Unfortunately, having osteoarthritis can muddy the waters and cause confusion over what is what, but it sounds as though you have much more than osteoarthritis going on.

    I assume that you have had X-rays, scans carried out since your fall to rule out anything other than PMR, such as injury, being the culprit?

    Diabetes is unfortunately a fairly common side effect for those on steroids, and some people are more vulnerable to this than others. I am sure you will have been advised to reduce the amount of refined carbs you eat, as with any foods that are known to turn to sugar in our bodies. Such foods can increase steroid-induced weight gain so should be avoided where possible.

    I hope some of this helps but you might find it far more helpful to read Kate Gilbert's book 'Polymyalgia Rheumatica and Giant Cell Arteritis: a survival guide'. It is available on Amazon or direct from the Charity, PMRGCAuk: pmrgcauk.com, with all royalties from sales being donated to the Charity.

  • Thanks all for your replies, so quickly!!! I started off on 40 mg Pred which is a lot lower than some I have seen! And you are right the arthritis and PMR symptoms are very similar as are the side effects of the steroids and the symptoms of diabetes, I developed the hump in my neck about three years ago but no one related it to anything specific just said it was a fatty lump. Have seen since about buffalo hump! Charming!!! The book you recommend is brilliant. I am following a much healthier diet but struggling to lose weight due to the Pred and gliclazide. Hopefully this will settle down soon. And I should feel the benefit of the better earring regime soon. The bit that gets me depressed is not being able to get a good level of physical activity but I do try, short walks with my dog etc. It's not just the pain it's the weird feeling in my hips legs and thighs like they are going to give way hence the walking stick. I have brilliant support from my son and work have been good, they have put me on a fixed shift pattern and have offered a lot of support nevertheless it is a stressful job and I don't think that stress helps the condition at all. So grateful for your support and replies, thanks xxx

  • Hi,

    You are so right, stress is last thing you need with either GCA or PMR, unfortunately there are very few people who don't have stress of some sort. I'm sure the stress I had as a career brought on, or at least 'encouraged' GCA.

    The knack, if you can achieve it, is to manage the stress. Not always easy, especially if you hold down a full time job, but you have to try in whichever way is best for you.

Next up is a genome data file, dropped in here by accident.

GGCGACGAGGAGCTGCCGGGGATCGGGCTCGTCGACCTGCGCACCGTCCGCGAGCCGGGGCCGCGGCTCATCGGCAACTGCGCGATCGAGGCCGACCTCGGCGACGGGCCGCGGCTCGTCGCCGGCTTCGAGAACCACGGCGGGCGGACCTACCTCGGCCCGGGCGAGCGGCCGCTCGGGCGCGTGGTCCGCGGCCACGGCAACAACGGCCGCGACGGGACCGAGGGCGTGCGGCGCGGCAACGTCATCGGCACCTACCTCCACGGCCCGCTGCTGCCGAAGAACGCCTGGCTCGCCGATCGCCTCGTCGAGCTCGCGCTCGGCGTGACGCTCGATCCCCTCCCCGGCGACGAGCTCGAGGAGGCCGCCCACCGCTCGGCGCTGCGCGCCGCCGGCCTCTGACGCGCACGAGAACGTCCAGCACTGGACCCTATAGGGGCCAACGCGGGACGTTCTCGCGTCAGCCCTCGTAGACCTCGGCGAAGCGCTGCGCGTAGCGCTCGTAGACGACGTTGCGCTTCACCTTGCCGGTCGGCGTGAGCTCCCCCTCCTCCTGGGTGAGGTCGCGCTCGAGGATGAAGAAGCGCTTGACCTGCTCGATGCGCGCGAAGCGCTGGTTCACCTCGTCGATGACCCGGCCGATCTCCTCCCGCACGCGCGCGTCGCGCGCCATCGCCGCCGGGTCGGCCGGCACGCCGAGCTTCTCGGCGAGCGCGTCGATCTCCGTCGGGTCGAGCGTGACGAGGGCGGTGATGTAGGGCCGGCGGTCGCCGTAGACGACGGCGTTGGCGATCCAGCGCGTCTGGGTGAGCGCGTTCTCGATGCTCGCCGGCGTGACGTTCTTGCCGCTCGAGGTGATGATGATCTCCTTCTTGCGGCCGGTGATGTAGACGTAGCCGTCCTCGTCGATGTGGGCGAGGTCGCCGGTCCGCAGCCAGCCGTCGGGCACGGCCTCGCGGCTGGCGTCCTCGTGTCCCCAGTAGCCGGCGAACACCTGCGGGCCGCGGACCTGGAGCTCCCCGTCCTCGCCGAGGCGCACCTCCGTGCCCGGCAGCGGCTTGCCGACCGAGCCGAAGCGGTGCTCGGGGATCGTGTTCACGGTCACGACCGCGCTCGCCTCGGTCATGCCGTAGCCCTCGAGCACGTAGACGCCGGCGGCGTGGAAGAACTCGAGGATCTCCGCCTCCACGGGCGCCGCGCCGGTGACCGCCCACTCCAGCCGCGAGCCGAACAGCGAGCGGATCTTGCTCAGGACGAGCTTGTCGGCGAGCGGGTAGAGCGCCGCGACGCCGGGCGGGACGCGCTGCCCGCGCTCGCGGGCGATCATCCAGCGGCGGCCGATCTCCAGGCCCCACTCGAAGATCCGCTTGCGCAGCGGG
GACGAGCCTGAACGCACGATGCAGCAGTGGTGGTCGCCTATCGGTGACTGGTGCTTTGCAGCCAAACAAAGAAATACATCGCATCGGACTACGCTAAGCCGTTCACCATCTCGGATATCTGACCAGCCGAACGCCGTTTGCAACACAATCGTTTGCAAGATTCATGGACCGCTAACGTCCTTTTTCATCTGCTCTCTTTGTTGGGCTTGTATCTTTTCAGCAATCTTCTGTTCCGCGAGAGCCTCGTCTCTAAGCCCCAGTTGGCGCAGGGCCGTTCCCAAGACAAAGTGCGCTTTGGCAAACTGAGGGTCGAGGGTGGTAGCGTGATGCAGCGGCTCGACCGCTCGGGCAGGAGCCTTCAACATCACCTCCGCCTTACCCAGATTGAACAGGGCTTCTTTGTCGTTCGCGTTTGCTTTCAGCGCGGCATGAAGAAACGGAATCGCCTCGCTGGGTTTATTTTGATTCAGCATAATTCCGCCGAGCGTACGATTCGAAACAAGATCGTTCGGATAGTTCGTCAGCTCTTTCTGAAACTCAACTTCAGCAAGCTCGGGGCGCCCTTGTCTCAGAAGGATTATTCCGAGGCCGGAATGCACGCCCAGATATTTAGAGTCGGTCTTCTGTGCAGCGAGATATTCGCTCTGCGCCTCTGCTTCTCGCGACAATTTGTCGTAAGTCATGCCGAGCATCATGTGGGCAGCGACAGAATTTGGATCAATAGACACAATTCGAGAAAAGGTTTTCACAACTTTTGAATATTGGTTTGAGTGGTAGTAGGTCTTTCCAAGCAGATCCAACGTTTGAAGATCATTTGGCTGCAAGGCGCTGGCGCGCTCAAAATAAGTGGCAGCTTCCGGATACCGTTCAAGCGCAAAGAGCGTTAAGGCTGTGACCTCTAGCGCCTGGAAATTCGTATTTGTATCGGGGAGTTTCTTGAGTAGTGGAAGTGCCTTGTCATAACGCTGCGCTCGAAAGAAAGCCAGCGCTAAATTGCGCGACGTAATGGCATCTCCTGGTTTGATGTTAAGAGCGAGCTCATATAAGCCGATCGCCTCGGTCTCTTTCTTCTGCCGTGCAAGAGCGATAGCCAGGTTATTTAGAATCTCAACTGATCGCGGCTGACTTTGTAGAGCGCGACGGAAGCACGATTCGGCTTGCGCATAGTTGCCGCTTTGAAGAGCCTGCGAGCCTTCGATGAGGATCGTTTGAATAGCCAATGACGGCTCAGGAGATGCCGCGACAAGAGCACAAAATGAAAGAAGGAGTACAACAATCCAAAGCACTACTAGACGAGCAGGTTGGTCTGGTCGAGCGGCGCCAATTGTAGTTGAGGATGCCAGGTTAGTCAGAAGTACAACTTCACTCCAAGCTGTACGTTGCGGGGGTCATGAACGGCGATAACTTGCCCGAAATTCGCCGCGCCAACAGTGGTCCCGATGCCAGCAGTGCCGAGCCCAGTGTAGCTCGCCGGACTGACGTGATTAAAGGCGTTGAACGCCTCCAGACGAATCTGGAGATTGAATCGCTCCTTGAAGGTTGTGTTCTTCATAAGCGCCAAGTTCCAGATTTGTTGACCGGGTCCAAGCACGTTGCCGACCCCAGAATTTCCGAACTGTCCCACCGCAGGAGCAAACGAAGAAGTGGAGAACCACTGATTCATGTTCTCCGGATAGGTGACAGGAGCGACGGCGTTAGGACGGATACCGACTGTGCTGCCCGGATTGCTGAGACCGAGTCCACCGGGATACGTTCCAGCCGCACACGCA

Take care.

  • Thanks Dorset lady! Trying to manage the stress work wise by going on fixed shifts, now I have diabetes as well so the variable shifts just wouldn't work, I have also stopped staying late to get things sorted and work have been fine to be truthful so onwards and upwards hopefully! But u are right there is no such thing as a stress free life, best wishes and I hope u are currently well!!!

  • Hi Brensy,

    40 mg of prednisolone is a very high starting dose for PMR and unfortunately will mask a lot of other auto immune disorders that can present with Polymyalgic symptoms. The fact that you can't reduce below 15 mg makes me question if your diagnosis is correct.

    Have you seen a Rheumatologist? It sounds to me as if you shouldn't just be managed by your GP.

  • Yes - having seen your replies now i agree with Keyes - that was a very high dose for PMR and if you are struggling to reduce at 15mg then it is possible there is something else going on and you need a rheumatologist not just a GP. PMR is just a symptom of an underlying disorder - and there are several that need to be ruled out which are not in the scope of a GP practice.

  • To be honest I have had my doubts about the PMR diagnosis and have only been under the care of my gp I haven't been referred to rheumotology. I had been on 15 Pred for several weeks and had a significant drop in ESR so reduced on advice from docs to 13 then the following months esr had nearly tripled so went back on 15 bit of a yo yo! Up to now I have had MRI, colonoscopy, CAT scan and x Ray's, the x Ray's should deterioration in my hips due to the OA. There was inflammation in my bowel but the tests ruled out any bowel disease luckily. Look forward to speaking to you all soon and good luck x

  • It's beyond the average GP to do a difficult differential diagnosis if it is an autoimmune disorder that is involved. However good they may think they are...

  • They also are usually the first to say that they don't have access to the same range of blood tests and other investigations available to Rheumatology teams at specialist vasculitis centres.

  • Absolutely - their usual get-out...

  • I was being sympathetic to the GPs, actually!

  • Fair enough - you're right of course. But at the same time, when/if that is the case they should be more willing to call on the other resources that are available to them.